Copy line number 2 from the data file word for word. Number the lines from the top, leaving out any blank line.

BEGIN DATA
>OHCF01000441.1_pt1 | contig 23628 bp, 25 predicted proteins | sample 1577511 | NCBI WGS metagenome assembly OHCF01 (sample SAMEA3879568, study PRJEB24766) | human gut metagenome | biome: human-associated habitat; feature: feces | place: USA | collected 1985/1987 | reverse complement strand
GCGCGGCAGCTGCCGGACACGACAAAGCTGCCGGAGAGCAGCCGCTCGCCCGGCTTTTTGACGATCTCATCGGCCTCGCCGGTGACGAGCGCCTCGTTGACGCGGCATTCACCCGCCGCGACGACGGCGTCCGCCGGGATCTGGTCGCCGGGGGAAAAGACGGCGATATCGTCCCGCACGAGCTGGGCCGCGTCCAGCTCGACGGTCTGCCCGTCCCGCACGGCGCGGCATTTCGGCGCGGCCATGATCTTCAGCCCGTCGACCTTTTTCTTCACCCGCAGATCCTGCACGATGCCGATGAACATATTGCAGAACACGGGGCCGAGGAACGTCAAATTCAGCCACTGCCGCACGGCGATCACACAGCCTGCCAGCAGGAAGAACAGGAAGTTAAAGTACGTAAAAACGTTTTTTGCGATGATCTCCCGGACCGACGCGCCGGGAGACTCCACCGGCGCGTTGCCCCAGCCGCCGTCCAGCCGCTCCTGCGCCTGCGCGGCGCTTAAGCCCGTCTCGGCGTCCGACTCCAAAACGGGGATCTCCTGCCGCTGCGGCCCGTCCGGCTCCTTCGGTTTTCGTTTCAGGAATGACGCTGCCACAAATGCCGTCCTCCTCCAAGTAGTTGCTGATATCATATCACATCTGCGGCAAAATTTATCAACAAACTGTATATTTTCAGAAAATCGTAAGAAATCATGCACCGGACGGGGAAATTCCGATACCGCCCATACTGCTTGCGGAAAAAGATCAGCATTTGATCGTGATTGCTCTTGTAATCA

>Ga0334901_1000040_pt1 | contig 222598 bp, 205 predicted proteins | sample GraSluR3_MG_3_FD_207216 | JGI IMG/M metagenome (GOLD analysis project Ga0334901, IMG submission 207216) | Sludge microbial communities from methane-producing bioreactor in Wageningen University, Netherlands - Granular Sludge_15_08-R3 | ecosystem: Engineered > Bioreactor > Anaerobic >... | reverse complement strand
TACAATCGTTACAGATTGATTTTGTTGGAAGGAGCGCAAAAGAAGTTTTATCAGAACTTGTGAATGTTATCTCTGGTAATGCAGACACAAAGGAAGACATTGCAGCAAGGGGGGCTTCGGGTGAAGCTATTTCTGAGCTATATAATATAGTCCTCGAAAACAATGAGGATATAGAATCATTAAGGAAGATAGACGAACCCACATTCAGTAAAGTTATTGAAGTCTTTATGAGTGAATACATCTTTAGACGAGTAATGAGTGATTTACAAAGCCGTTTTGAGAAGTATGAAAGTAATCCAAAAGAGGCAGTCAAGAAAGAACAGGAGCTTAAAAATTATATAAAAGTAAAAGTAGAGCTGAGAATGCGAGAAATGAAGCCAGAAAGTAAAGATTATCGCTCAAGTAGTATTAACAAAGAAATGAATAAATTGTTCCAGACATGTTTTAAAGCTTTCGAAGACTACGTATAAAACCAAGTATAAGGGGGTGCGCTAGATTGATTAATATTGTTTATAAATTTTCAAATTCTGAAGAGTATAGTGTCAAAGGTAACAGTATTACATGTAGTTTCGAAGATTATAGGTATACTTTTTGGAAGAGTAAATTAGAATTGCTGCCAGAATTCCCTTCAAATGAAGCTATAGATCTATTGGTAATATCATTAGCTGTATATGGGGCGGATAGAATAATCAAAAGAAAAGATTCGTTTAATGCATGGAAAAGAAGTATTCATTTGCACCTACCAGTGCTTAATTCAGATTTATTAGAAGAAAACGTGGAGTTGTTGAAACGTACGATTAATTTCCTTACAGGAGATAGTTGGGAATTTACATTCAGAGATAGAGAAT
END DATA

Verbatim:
GCGCGGCAGCTGCCGGACACGACAAAGCTGCCGGAGAGCAGCCGCTCGCCCGGCTTTTTGACGATCTCATCGGCCTCGCCGGTGACGAGCGCCTCGTTGACGCGGCATTCACCCGCCGCGACGACGGCGTCCGCCGGGATCTGGTCGCCGGGGGAAAAGACGGCGATATCGTCCCGCACGAGCTGGGCCGCGTCCAGCTCGACGGTCTGCCCGTCCCGCACGGCGCGGCATTTCGGCGCGGCCATGATCTTCAGCCCGTCGACCTTTTTCTTCACCCGCAGATCCTGCACGATGCCGATGAACATATTGCAGAACACGGGGCCGAGGAACGTCAAATTCAGCCACTGCCGCACGGCGATCACACAGCCTGCCAGCAGGAAGAACAGGAAGTTAAAGTACGTAAAAACGTTTTTTGCGATGATCTCCCGGACCGACGCGCCGGGAGACTCCACCGGCGCGTTGCCCCAGCCGCCGTCCAGCCGCTCCTGCGCCTGCGCGGCGCTTAAGCCCGTCTCGGCGTCCGACTCCAAAACGGGGATCTCCTGCCGCTGCGGCCCGTCCGGCTCCTTCGGTTTTCGTTTCAGGAATGACGCTGCCACAAATGCCGTCCTCCTCCAAGTAGTTGCTGATATCATATCACATCTGCGGCAAAATTTATCAACAAACTGTATATTTTCAGAAAATCGTAAGAAATCATGCACCGGACGGGGAAATTCCGATACCGCCCATACTGCTTGCGGAAAAAGATCAGCATTTGATCGTGATTGCTCTTGTAATCA